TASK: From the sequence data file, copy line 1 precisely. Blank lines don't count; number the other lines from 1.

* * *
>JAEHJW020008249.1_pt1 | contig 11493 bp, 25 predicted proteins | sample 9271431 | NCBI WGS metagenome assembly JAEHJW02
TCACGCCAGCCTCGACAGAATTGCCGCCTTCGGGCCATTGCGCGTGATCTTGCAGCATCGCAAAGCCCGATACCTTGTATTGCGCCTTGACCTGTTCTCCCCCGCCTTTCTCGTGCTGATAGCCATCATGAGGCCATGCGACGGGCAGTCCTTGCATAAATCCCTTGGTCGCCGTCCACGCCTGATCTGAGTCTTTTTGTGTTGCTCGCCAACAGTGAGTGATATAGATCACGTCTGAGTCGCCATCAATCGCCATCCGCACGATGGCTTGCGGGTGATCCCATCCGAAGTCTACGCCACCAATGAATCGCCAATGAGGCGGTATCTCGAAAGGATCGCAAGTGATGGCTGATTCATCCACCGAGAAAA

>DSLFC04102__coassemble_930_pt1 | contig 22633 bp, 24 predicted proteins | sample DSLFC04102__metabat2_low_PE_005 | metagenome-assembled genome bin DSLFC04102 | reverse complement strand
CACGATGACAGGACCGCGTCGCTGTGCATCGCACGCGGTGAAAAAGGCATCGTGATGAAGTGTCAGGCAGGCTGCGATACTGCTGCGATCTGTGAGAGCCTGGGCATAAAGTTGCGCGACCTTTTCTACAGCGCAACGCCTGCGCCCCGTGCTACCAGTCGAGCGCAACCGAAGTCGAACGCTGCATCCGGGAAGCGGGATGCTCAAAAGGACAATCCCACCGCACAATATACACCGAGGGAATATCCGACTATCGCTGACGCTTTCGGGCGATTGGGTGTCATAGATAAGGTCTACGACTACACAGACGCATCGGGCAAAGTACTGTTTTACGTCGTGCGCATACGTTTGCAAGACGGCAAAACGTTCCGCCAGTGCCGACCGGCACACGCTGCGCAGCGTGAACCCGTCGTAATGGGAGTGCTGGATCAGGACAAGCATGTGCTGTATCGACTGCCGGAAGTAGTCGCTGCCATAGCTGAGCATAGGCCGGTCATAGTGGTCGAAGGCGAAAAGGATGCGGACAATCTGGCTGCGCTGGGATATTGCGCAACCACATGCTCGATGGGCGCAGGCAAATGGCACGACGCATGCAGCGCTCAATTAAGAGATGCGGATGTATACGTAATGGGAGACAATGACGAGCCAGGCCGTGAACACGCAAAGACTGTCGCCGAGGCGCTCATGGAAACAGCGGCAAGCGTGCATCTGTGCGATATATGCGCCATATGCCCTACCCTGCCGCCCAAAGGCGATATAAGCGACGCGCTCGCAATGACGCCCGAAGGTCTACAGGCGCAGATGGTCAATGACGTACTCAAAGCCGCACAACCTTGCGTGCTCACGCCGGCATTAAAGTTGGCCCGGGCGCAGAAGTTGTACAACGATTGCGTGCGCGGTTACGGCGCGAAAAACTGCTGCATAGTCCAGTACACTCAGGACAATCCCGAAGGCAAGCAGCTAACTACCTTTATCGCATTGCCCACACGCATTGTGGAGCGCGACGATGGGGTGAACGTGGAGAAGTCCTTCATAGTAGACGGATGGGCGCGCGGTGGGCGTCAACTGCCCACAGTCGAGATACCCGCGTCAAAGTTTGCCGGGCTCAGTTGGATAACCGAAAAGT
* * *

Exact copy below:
>JAEHJW020008249.1_pt1 | contig 11493 bp, 25 predicted proteins | sample 9271431 | NCBI WGS metagenome assembly JAEHJW02